The study by te Riele et al. (2) in this issue of the Journal addresses this question. They analyzed the data of 37 relatives who had complete baseline evaluation and follow-up evaluation with a mean of 4.1 ± 2.3 years. These 37 family members had a risk of developing ARVC. Of these, 28 (76%) were mutation carriers but did not meet TFC. Over this duration of time, electrical progression by electrocardiographic Holter monitoring or signal-averaged electrocardiography occurred in 27%, whereas structural progression was found in only 1 of the 37 patients. This finding has clinical relevance, because it is well documented that structural lesions of the right ventricle by imaging are subject to considerable error and must be interpreted with caution. Misinterpretation of structural abnormalities by magnetic resonance imaging has been noted to be common (3), and a false interpretation of the right ventricle as enlarged may cause anxiety and could lead to unwarranted insertion of an implantable cardioverter-defibrillator (ICD).
In the report by te Riele et al. (2), 8 of the 43 family members with definite criteria for ARVC at the first evaluation had an arrhythmic event during 3.2 ± 2.4 years of follow-up; however, none of the subjects who did not meet modified TFC at first evaluation developed sustained ventricular arrhythmias. These data suggest that family members who do not meet the 2010 TFC for the diagnosis of ARVC have an excellent prognosis over a 4-year period and are unlikely to have structural progression during this time. An important contribution of the paper by te Riele et al. (2) is that evaluation of family members who do not meet the TFC should be focused on electrical abnormalities and not on structural changes; however, those family members who meet the TFC should be observed closely for electrical progression. It is not clear how best to treat arrhythmic events in these patients to prevent recurrent ventricular arrhythmias or SCD—whether by antiarrhythmic drugs or ICD insertion. ICDs are associated with significant device or lead malfunction. Another treatment option that is being evaluated is the use of both endocardial and epicardial ablation to eliminate ventricular arrhythmias.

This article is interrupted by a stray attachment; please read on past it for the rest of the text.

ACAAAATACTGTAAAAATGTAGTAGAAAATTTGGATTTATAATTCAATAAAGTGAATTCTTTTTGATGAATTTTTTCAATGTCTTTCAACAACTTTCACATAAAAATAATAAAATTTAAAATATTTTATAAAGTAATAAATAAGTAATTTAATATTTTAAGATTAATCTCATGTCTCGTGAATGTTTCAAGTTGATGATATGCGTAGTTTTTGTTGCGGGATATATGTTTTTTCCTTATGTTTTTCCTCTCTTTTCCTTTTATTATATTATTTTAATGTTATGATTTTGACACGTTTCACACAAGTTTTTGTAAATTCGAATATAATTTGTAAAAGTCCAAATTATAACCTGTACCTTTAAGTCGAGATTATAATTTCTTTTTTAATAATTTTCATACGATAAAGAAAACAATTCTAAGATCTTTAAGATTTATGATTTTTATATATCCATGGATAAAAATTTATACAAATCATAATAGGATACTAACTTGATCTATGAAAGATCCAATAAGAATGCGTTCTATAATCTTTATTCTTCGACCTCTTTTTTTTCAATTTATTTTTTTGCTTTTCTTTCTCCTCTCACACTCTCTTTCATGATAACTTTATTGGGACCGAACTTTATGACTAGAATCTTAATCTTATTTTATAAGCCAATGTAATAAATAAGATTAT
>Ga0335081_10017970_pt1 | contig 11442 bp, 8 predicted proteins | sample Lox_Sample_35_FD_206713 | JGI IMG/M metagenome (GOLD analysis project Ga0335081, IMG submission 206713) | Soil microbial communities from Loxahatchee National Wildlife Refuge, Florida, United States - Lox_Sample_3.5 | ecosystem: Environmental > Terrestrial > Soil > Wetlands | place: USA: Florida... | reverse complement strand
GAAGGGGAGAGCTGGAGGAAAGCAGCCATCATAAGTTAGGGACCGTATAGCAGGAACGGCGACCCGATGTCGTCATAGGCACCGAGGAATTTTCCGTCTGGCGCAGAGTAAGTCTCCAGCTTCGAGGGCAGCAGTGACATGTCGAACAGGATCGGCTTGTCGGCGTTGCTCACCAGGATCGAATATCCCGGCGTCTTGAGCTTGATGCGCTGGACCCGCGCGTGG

In this study (2), the investigators did not use the criteria of Hamid et al. (4) to classify the disease status in first-degree family members, although the data using the Hamid et al. criteria to classify family members are shown in Online Tables 3 and 4. These criteria take into account the higher probability of having ARVC in relatives than in the general population and provide higher sensitivity in detecting the disease.
Despite this limitation and the need for further investigation, the paper by te Riele et al. (2) provides important insights for the clinical practitioner, indicating that the evaluation of disease progression in family members who do not meet the TFC for ARVC should focus on evaluation of the electrical aspects of ARVC with simple and available methods (electrocardiography, Holter monitoring) rather than with costly and often unreliable information from cardiac magnetic resonance imaging.
↵∗ Editorials published in the Journal of the American College of Cardiology reflect the views of the authors and do not necessarily represent the views of JACC or the American College of Cardiology.
This paper was funded in part by a grant from the National Institutes of Healthhttp://dx.doi.org/10.13039/100000002 (NIH 1R01HL116906-01A1). Both authors have reported that they have no relationships relevant to the contents of this paper to disclose.
- American College of Cardiology Foundation